Space reactor designs typically boast a specific electrical power output of 50 W/kg to 100 W/kg. Gas-core nuclear reactors could go higher, putting out 2,000 – 500 W/kg, but our applied knowledge of gas-core reactors is limited. Designs exist, but no working prototypes have ever flown. In theory it would use uranium tetrafluoride (UF4) gas as the reacting core, which would run at ~4000 K or so and convert heat to electricity via a magnetohydrodynamic (MHD) generator. Huge radiators would be required and the overall efficiency of the power source would be ~22%. In fact there’s a theorem that any thermal power source in space has its highest specific power when the Carnot efficiency is just 25%, thanks to the need to minimise radiator area by maximising radiator temperature.

More exotic options would be the Fusion-Driven Rocket or a space-going stellarator or some such fusion reactor design with a high specific power. In that case it’d be operated more as a pure rocket than powering an electrical rocket. Of course there’s the old Orion option – the External Nuclear Pulse Rocket – but no one wants to put *potential* nuclear warheads into orbit, just yet.

Planet IX?


Presently the details are sketchy. A Neptune-ish size orb out past Neptune – semi-major axis about x20 Neptune, perihelion about 200 AU, and a period of roughly 10,000 years. The discovery paper is here: EVIDENCE FOR A DISTANT GIANT PLANET IN THE SOLAR SYSTEM

What would it be like? Odds are, if it’s one of Uranus or Neptune’s kin, then it’s not a ‘Super-Earth’. Instead it’ll be whatever concoction they are – several theoretical options are available, one of which is that they formed from mostly carbon monoxide ice. The CO then reacted with primordial H2 to make H2O and CH4 – the observed ‘ices’ in both. This could explain their depleted D/H ratios as compared to their supposed cometary building blocks. Some planet formation simulations do throw a fifth ‘Gas Giant’ into the Outer Dark, so it’s a live option.

Alternatively, it is a Super-Earth. If it was formed further out than the other Terrestrials, then it might’ve retained its primordial H2/He atmosphere. Too much of that and there’s no chance of liquid water, but if the surface pressure is under ~200 bar, then the hydrogen greenhouse effect will allow *liquid* water. An Ocean Planet is a real possibility. Perhaps the name ‘Poseidon’ should be considered. The ocean would be Stygian in its darkness, so maybe ‘Tartarus’ would be more apt.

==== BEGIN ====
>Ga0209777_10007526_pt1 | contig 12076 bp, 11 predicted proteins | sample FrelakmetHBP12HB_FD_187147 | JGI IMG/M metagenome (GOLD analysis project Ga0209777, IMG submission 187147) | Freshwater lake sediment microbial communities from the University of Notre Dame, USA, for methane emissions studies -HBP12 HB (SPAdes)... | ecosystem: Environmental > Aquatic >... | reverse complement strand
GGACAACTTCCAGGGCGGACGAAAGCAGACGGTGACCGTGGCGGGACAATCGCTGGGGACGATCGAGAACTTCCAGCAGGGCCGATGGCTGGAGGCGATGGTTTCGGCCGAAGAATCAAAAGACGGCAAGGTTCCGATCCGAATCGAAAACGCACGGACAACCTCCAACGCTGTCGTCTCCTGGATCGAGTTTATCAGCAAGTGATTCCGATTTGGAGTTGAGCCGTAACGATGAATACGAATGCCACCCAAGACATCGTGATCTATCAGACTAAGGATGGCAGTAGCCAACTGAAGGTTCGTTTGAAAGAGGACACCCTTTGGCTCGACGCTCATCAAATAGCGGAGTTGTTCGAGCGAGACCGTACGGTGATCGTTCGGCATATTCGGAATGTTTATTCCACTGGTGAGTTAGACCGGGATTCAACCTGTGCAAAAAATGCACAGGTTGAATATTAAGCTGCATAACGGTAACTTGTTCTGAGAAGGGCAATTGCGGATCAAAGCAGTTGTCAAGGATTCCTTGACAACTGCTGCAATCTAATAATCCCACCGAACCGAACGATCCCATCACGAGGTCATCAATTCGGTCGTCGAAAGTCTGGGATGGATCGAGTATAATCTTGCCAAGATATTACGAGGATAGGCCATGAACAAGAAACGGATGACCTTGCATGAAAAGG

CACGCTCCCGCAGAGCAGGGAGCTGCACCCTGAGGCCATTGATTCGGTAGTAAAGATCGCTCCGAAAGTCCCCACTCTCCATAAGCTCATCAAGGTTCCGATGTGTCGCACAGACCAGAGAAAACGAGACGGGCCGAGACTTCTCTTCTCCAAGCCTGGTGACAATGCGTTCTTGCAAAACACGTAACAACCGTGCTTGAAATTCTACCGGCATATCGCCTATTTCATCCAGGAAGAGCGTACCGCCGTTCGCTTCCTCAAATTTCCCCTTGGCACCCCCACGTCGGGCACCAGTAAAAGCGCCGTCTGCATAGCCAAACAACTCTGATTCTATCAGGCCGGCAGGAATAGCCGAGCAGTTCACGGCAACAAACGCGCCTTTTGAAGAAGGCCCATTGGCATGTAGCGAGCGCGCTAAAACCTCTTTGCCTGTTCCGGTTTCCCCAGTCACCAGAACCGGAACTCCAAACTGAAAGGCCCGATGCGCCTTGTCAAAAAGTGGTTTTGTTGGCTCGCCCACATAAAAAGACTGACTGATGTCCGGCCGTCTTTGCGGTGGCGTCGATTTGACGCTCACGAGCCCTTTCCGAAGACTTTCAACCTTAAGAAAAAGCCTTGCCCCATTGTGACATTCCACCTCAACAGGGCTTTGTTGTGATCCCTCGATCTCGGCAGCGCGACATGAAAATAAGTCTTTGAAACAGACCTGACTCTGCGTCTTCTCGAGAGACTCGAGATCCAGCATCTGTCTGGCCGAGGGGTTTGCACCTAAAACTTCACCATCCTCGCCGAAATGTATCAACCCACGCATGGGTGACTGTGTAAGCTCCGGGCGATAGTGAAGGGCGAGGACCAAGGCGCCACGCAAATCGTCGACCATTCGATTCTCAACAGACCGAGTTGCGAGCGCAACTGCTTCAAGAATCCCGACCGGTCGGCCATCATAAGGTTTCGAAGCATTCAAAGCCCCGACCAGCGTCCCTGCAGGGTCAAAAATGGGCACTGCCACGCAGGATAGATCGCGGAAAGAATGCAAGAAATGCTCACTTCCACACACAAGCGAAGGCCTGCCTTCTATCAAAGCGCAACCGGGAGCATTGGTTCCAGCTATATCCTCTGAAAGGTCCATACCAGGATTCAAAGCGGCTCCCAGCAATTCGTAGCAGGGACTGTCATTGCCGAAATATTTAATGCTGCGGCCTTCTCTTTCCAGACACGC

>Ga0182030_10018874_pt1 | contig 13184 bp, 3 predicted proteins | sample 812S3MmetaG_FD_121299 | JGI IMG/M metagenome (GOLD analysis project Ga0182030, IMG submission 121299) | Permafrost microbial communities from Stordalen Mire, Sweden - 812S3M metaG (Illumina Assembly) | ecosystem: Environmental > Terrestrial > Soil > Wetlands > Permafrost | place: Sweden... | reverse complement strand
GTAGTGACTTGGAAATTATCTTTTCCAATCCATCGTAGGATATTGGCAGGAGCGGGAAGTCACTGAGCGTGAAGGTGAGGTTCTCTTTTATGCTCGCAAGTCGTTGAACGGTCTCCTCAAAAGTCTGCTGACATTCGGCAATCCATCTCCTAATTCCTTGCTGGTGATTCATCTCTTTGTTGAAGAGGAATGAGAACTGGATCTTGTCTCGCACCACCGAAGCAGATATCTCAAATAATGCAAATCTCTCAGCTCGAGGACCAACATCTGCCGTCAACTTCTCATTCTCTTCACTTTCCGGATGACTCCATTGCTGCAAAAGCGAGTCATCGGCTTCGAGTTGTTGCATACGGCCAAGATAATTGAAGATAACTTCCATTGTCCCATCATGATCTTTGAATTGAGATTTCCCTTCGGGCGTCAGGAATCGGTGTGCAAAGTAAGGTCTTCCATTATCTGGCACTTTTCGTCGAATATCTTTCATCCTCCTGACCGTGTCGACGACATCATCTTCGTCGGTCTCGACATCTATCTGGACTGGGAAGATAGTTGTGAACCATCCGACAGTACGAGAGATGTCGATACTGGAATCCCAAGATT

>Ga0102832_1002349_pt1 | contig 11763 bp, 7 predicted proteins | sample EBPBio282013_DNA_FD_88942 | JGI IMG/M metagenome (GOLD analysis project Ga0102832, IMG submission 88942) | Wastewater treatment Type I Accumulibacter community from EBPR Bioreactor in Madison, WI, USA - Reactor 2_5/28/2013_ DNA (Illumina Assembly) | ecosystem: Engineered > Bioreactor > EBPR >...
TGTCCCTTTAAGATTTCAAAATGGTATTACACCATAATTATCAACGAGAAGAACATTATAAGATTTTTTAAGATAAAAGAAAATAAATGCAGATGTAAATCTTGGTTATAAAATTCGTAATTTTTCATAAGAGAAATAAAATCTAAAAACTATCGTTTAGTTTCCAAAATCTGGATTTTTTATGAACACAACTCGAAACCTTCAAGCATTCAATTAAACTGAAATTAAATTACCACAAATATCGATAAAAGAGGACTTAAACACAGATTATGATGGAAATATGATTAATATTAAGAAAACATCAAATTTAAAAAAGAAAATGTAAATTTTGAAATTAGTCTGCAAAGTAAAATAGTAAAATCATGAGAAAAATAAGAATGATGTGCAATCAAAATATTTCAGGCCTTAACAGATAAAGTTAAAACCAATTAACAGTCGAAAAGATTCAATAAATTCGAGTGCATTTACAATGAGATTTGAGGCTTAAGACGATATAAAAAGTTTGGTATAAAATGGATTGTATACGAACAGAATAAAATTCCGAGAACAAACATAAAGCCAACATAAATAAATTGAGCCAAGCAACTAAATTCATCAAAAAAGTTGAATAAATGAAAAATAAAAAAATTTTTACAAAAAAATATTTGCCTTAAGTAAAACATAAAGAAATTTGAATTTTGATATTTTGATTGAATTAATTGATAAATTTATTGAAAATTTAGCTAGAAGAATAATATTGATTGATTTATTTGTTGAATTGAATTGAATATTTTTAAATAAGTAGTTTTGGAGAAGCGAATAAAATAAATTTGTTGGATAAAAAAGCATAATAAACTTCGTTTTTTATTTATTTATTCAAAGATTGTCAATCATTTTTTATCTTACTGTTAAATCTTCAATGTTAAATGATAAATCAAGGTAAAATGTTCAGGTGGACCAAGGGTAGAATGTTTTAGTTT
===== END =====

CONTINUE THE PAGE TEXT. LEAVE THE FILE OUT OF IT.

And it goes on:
Happy Birthday, Roy Batty

from here

[from here]

“Blade Runner” was Ridley Scott’s reworking of Phil Dick’s “Do Androids Dream of Electric Sheep”. The original tale, published in 1968, was set in the futuristic date of 1992. By 1981 this seemed much too close in time, so Scott pushed it back to 2019…

Now 2019 seems not so futuristic – though we might have working “Spinners” by then. Just no “Off-World Colonies” nor “Replicants”. Not sure that’s a bad thing.

Stuhlinger Mars Ship Paper

Disney’s 1957 TV program “Mars and Beyond” introduced the world to a spacecraft design like nothing ever before seen – the “Umbrella Ship”.

Disney Tomorrowland episode “Mars and Beyond”

Disney Mars Fleet - Nyrath Redux

The ion-drive Atomic Umbrella Spaceship, so called for obvious reasons. The umbrella is a vast radiator surface for dissipating the heat from the reactor at the end of the long boom.

Disney Mars Fleet - Ignition


Most of the details are available elsewhere, largely due to Ron Miller’s “Dream Machines” compendium of fictional spacecraft. From the paper itself we get the following data:

Stuhlinger Mars Ship Specs

The asterisk denotes quantities I’ve derived. The payload, which includes the landing vehicle and crew habitat, is 20.5% of the launch mass, which is quite impressive. However the acceleration is very low, albeit optimized for the trajectory chosen. These days we wouldn’t want a crewed vehicle spending weeks crawling through the Van Allen Belts, but back when Stuhlinger computed his trajectory and even when the design aired, the Belts were utterly unknown. Now we’d have to throw in a solar radiation “storm shelter” and I’d feel rather uncomfortable making astronauts spend two years soaking up cosmic-rays in interplanetary space. Even so, the elegance of the design, as compared with the gargantuan Von Braun “Der Mars Projekt” for example, is a testament to Stuhlinger’s advocacy of electric propulsion.